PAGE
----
Beaver Report NIcky NineDoors

Heather Heaven interviews Nicky NineDoors in an all new Planet Platypus segment called the Beaver Report.


HH: How long have you been performing for? What made you pursue featuring?

NN: I first started performing on stage at age four, and after I bowed I decided I hadn’t done enough and showed everyone that my knickers matched my dress and hair band. For reference, this was at a formal piano recital hosted by my teacher, who was also my dad.

HH: What do you think makes a great entertainer?

NN: I think the ability to transform the energy in the room and draw the audience away from their thoughts and worries and into your world is where the magic of great entertainment lies. Some performers do this with beautiful dancing, some with dynamic pole tricks, some with sensual floor work and eye contact, some with big sparkly costumes and all the bells and whistles. What I love about stripping is you can connect with your audience in so many ways that it’s impossible to ever get bored, and there’s always new ways to challenge yourself as an entertainer.

HH: Along with your solo endeavours, you created, produce & perform in the “Retro Strip Show”. Tell us about that.

NN: Retro Strip Show is basically vow of adoration and respect of my fellow strippers, signed with my love of music. I had produced live music burlesque shows for six years before I decided to create RSS, and I just knew based on what I was seeing in the power and magic around me that I needed to make another platform to show more people what it is we do on stage. Up until 1978, showgirls used to perform to live bands in Vancouver, and as a musician myself I just think that’s the dopest thing. When liquor licensing changed in 1978, all the musicians were fired, and along with other changes in the industry, it just never really came back. Obviously that seemed stupid to me, because I know how incredible it feels to be backed by a live band! Our form of art already feels amazing to have such an energy exchange between performer and audience, adding eight musicians and four vocalists to that mix just completely amplifies the power of that energy and takes it off the charts.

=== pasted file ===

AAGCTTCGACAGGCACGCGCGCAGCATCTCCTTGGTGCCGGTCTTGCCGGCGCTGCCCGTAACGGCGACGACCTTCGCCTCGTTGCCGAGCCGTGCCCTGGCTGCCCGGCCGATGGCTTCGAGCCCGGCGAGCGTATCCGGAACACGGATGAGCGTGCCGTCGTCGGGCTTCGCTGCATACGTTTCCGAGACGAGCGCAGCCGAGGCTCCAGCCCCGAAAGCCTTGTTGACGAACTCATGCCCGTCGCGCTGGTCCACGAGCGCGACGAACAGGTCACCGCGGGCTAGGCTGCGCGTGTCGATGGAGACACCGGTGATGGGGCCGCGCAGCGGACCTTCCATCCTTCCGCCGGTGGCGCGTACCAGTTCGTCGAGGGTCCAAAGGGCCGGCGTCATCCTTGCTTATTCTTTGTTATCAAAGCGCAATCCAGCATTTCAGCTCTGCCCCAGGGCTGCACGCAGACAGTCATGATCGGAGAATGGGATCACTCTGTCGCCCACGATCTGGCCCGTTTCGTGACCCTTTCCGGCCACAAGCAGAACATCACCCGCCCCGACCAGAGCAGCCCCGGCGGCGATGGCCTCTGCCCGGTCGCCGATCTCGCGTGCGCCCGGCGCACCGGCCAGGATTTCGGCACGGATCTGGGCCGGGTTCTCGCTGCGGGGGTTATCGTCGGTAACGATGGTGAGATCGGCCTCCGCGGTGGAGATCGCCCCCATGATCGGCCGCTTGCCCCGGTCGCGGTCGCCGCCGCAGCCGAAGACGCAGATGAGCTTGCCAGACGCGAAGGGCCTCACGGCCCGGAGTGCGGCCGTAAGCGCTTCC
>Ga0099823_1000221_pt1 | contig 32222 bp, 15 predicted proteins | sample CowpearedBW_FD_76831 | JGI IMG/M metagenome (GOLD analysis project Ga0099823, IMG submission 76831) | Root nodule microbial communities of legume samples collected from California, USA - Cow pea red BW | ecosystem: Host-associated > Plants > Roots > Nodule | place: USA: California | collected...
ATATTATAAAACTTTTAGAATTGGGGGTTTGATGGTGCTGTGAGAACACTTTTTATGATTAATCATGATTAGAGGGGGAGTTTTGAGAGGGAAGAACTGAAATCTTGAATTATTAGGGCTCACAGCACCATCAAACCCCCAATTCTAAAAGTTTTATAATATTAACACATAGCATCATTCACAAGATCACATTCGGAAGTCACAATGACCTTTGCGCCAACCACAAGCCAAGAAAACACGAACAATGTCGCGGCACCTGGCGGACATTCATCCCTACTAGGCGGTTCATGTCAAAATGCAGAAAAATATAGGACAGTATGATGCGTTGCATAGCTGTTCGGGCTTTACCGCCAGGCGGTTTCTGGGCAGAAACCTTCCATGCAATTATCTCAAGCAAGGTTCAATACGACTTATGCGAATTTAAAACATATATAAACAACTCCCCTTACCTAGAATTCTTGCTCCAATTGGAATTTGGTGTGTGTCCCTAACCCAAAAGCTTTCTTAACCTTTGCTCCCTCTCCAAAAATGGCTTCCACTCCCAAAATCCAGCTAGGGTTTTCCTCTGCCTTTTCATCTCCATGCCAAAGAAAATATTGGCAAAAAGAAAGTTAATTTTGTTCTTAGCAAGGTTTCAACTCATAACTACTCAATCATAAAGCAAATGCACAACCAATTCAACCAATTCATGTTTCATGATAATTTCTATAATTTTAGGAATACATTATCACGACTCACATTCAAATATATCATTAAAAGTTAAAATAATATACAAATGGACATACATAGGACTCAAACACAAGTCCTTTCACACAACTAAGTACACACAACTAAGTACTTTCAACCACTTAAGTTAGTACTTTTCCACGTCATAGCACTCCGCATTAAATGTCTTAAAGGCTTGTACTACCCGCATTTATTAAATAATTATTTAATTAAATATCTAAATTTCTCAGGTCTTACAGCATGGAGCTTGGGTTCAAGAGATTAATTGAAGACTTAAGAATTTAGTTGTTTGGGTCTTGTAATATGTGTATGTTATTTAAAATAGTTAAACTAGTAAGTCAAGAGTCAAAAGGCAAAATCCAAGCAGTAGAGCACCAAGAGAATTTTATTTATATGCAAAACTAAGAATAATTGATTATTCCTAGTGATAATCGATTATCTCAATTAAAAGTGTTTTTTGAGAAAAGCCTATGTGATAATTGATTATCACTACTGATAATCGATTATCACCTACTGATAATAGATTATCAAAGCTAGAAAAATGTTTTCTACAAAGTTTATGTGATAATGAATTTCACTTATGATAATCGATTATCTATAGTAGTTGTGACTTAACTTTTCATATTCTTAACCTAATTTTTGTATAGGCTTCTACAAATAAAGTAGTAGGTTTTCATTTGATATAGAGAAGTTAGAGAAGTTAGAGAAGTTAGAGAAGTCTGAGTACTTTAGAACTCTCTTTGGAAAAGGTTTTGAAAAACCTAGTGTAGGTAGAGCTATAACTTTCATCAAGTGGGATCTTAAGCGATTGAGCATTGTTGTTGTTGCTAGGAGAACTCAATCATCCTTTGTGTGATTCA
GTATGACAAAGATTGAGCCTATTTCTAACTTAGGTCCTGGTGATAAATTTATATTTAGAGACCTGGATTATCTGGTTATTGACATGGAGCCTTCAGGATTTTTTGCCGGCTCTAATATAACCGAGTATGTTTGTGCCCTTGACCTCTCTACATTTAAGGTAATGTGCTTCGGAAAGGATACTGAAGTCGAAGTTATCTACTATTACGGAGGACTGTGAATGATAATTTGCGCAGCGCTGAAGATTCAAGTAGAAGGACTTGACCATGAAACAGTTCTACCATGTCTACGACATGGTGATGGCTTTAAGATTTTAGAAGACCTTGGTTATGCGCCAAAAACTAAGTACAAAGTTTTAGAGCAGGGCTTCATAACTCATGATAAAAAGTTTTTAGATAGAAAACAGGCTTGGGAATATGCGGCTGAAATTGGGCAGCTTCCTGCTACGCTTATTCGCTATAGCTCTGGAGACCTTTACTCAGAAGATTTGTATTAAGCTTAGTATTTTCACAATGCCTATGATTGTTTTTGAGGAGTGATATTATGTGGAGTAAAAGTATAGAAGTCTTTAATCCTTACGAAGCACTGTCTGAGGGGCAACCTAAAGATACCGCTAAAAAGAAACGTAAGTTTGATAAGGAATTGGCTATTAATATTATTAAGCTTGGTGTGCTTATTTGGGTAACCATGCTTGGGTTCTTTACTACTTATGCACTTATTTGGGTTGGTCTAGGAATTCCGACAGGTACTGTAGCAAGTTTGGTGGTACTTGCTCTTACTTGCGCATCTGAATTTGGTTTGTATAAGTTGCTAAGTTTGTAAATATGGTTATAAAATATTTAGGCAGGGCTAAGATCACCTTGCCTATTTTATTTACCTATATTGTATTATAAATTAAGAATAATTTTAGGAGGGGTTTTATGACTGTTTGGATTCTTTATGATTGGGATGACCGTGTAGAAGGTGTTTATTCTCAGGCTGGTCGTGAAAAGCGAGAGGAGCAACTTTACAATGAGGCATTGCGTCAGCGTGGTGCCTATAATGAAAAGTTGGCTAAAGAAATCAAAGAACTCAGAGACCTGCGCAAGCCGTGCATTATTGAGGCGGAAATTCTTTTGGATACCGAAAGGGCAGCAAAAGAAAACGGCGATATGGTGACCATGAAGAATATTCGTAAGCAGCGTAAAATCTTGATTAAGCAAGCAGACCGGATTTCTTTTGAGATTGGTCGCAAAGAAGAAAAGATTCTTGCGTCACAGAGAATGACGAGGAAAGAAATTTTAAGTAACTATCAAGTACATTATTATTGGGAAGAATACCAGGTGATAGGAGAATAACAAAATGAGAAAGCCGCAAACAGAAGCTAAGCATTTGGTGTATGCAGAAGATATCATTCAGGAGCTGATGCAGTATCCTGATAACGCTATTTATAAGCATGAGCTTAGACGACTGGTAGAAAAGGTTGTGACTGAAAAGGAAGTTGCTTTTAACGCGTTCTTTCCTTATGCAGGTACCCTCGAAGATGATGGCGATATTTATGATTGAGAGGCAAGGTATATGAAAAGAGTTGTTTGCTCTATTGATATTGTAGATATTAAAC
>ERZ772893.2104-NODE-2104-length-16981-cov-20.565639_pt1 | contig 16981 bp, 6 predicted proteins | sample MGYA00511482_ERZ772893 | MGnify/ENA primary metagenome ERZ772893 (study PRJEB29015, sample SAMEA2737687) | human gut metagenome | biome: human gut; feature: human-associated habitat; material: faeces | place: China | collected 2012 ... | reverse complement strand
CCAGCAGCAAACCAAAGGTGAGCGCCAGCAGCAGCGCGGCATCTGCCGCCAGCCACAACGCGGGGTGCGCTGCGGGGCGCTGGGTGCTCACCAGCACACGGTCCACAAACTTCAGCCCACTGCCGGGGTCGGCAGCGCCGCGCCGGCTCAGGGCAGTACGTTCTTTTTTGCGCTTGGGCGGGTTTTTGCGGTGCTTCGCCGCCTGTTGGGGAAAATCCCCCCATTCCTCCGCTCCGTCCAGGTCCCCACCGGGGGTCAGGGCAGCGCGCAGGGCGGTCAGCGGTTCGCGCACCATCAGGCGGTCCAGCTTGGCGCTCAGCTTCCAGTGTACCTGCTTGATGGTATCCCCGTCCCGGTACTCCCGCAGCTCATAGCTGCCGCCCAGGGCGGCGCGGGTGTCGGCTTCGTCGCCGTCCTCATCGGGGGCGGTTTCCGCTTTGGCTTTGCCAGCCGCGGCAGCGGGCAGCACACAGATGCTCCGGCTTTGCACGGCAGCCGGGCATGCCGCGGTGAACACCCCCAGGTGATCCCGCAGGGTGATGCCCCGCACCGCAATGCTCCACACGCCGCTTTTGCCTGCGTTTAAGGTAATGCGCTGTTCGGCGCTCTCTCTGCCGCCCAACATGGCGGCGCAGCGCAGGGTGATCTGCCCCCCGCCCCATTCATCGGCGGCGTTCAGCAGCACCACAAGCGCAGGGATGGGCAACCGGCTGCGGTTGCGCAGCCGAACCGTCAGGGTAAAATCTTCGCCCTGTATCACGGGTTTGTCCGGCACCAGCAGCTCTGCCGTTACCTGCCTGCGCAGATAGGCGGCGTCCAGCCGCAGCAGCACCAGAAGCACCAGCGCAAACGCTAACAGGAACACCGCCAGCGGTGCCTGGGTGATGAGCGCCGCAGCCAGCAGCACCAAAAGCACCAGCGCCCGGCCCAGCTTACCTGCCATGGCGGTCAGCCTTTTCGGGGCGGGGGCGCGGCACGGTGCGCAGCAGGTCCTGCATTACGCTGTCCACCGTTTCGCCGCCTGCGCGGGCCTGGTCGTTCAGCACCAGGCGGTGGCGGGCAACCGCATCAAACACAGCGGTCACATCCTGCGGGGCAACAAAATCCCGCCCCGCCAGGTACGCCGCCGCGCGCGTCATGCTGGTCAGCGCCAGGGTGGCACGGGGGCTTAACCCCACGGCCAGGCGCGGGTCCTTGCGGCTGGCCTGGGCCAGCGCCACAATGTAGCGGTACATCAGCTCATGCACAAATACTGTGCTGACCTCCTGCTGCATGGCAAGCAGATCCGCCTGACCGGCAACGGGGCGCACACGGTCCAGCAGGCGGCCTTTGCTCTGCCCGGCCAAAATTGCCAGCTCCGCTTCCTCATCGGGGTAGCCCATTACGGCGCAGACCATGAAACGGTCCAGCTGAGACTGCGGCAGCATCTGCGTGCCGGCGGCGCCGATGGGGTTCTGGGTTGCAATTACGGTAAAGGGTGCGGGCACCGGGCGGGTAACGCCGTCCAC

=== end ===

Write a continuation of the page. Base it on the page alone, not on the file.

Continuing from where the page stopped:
I also wanted to do my best to create a show conscious of diversity and representation in the lineup. Before producing the first Retro Strip Show, I met Legendary local stripper Jackie Brown, and she told me some of her experiences dealing with racism in the industry. And a lot of stuff was coming to light in the burlesque world I’m a part of, too. I’m not good at ignoring things in society that need fixing. So, I decided that diversity and representation was definitely going to be a huge goal when producing the show. It’s not perfect, but I’m always trying to make sure it’s better each time, that we have multiple cultural backgrounds in feature roles, that those I hire in supporting roles aren’t just cis white women, and that everyone feels both comfortable and celebrated in the show. It can be a fine line between diversity and tokenism and I’m constantly thinking about that line and how to make sure I don’t stray in that direction. In addition to lineup considerations, we also fundraise for Sex Workers United Against Violence during the show, which is a small, local not for profit organization.
This show is the thing I am most proud of creating in my life, and the response to it gives me so much hope for possibilities in this industry’s future.

HH: What advice would you have for ladies wanting to get into dancing?

NN: Don’t. JK!
Research. Go to your local clubs (bring money to tip!) and get a feel for the vibe. Study the dancers who are commanding the audience and have the power that draws you to them. Listen to how the DJ speaks about them. Notice the vibe of the staff. Imagine doing that four, five, six nights a week. Imagine putting aside your troubles and worries and taking people on a journey with your body and soul multiple times a night. Pole lessons will not make you a good stripper. Being grounded and self aware can, though. The job is heavier than you’ll understand until you’re doing it. It’s also full of moments of incredible beauty and solidarity that will breathe a life into you that you didn’t know existed before.

HH: Is there any performers you dream to capture on stage for your photography page @stripperwithacamera?

NN: So so so many. I dream of capturing every dancer I work with, but that’s just not possible all the time! So, I’ll settle for as many as I can. My goal is to create a coffee table book to share the beauty I’ve witnessed with the world.

HH: Top 3 essentials for a travelling showgirl?

NN: I travel with a yoga block, a roller peanut ball, and resistance bands always. Can I have five? I also need my travel yoga mat and my essential oils!

HH: What’s next for Nicky? Big plans for 2020?

NN: Currently, I’m on a health journey. I worked my ass off after accidentally destroying my home (whoops) and wound up with some stress triggered ailments that I’m sorting out. I think I’m near the bottom of that nonsense, I hope! After that’s sorted out, I would love to get into some feature competitions. And of course, no matter what, I’ll be making music happen as much as I can, taking photos of kickass strippers, and producing a couple more Retro Strip Shows.

Instagram @the.nicky.ninedoors
Photography @stripperwithacamera